New Orleans Saints: Josh Hill

The New Orleans Saints -- who are a juggernaut at home -- face their toughest road games later in the season: Carolina in Week 9, Pittsburgh in Week 13, Chicago in Week 15 and Tampa Bay in the finale. For that reason, I would consider the Saints' first seven games as their make-or-break stretch. They must take advantage of their soft early schedule and start something like 6-1 or 5-2 if they want to ultimately earn the NFC's top seed.

Complete Saints season preview.
Highlights from Sean Payton's postgame press conference after the New Orleans Saints' 26-24 victory over the St. Louis Rams:
  • Not surprisingly, Payton immediately pointed out that there were both highs and lows in the game. His biggest lament was that the Saints committed "far too many penalties" (10 for 104 yards to be exact). He also pointed out that the Saints didn't hit on their opportunities to make big plays on offense and didn't force any turnovers on defense. "A lot of silly mistakes we have to clean up in all areas," Payton said.
  • Payton declined to specify why running back Pierre Thomas was held out Friday, though he did indicate that it was injury-related. The only injury Payton discussed was the left oblique strain that has kept quarterback Drew Brees out for the past week. "I think he's smart enough," Payton said. "We'll be smart with his recovery, and he's certainly smart enough too. He understands, look it's an area that's affected every time you throw. So it's important that it's 100 percent."
  • On running backs Mark Ingram and Khiry Robinson: "I was encouraged with our ability to run the ball and their efforts. I thought they played with good pad level. It was good to see from both of them."
  • On receiver Brandin Cooks: "We've been seeing him progress. He's done some good things. He's quick with the ball in his hands. We were trying to monitor snaps for all of our receivers but also give 'em all a chance for touches. But I thought he played hard, he's smart, he lines up very quickly. We'll keep bringing him along. There's a lot of things he needs to work on still."
  • On tight end Josh Hill: "He's someone that demonstrated a year ago when he got in here that, A, he's got good speed. He plays on special teams. When you have a tight end that can play in the kicking game like he can and can give you snaps aside from just on offense, because he's athletic, because he can run, because he can jump ... It was nice to see a couple big plays."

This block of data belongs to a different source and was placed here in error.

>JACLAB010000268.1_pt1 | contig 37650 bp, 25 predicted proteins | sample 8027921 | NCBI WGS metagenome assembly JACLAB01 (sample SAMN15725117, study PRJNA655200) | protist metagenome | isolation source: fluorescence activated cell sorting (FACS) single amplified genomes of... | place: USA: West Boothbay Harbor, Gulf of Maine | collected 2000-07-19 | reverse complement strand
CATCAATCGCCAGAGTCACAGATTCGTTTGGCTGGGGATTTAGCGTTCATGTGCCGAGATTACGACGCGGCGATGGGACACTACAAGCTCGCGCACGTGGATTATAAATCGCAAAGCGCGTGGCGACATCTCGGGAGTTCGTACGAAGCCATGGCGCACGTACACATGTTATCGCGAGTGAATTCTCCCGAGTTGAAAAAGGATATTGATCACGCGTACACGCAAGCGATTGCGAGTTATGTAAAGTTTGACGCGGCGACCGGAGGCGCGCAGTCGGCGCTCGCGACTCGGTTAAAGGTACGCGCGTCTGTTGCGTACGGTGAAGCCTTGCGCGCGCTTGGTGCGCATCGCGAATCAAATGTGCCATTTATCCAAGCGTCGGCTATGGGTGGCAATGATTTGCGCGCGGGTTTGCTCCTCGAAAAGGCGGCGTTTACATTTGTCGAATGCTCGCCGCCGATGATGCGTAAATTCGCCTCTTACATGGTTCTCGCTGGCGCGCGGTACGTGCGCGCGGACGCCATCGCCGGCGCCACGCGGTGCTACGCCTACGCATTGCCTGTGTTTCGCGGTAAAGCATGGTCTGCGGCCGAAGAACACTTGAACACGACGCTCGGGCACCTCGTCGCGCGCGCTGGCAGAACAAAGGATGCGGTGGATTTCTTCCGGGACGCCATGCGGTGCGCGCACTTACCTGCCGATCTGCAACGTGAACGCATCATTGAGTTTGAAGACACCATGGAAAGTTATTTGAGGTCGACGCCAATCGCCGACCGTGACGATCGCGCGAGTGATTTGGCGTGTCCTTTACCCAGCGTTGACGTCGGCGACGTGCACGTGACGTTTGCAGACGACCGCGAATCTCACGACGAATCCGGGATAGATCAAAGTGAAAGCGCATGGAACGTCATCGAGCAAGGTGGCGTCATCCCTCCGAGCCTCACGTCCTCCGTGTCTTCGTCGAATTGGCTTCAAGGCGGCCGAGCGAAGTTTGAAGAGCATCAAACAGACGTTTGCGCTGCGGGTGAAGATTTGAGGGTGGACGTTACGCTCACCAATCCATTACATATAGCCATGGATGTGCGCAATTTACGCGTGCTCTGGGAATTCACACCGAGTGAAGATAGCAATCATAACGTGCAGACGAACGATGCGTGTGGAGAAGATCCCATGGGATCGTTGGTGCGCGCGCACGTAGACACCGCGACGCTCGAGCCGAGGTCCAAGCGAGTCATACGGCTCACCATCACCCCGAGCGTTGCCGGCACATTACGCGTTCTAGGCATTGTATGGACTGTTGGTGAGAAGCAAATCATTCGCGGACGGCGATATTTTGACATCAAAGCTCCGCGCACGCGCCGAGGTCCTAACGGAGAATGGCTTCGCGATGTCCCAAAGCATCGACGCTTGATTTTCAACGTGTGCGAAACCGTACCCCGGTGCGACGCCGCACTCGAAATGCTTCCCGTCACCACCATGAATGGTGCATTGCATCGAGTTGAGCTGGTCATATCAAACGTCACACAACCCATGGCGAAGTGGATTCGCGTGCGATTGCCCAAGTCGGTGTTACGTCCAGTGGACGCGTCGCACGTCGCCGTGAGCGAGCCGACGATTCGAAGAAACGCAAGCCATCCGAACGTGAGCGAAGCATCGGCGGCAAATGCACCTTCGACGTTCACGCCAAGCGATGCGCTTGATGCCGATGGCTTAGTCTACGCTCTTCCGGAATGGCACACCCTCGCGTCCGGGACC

• Payton didn't seem too happy about kicker Shayne Graham's missed extra point, even though it came on a 33-yard attempt because of the NFL's experiment with longer extra points during the preseason. Payton said the idea of changing the extra point "makes sense" because they have become so automatic. "But I like to think we could hit a field goal when the ball's on the 15-yard line," Payton said.
The New Orleans Saints are sitting somewhat comfortably under the salary cap after their flurry of offseason moves. They have about $3.6 million in space, though they will still need to save about $2 million to sign their draft picks. Remember, only the top 51 salary-cap figures count against a team during the offseason.

Here is a breakdown of where the Saints are allocating their resources this year on offense:


Percentage of salary-cap space: 16.34

Total cap charge: $19.53 million

NFL average: $11.67 million

Biggest cap hit: Drew Brees, $18.4 million

Biggest bargain: Ryan Griffin, $495,000

Thoughts: Brees’ five-year, $100 million deal was worth every penny two years ago, when he became the highest-paid player in NFL history. Now that he’s the fourth highest-paid quarterback in the league, it’s even more worth it. ... Heck, with the league-wide salary cap finally starting to grow, Brees is practically a bargain.

The Saints obviously aren’t investing heavily in their backups. They’re intrigued by Griffin’s potential -- (possibly the next Chase Daniel?) It’s still too early to invest heavily in a future replacement for Brees since he should remain at a high level for at least three or four more years.

Wide receiver

Percentage of salary-cap space: 9.43

Total cap charge: $11.27 million

NFL average: $13.56 million

Biggest cap hit: Marques Colston, $8.3 million

Biggest bargain: Kenny Stills, $543,613

Thoughts: The Saints have suddenly become very young at this position with Colston as the only veteran on the roster. At age 30, Colston is still playing at a high level, though he had more quiet stretches last season than ever before. The Saints will certainly monitor his progress closely to see how well he ages, since he’s due another $7 million in salary and bonuses in 2015 and $7.8 million in 2016.

Chances are, the Saints will draft another receiver in the early rounds this year as they continue to reload their depth at the position.

Tight end

Percentage of salary-cap space: 7.71

Total cap charge: $9.22 million

NFL average: $6.12 million

Biggest cap hit: Jimmy Graham, $7.035 million

Biggest bargain: Josh Hill, $496,666

Thoughts: Graham will likely sign a mega-deal this summer worth upwards of $10 million per year. And he’ll be worth it as the Saints’ most dangerous offensive weapon. His 2014 cap figure shouldn’t be affected much. In fact, it could even decrease, depending on how the Saints structure the deal.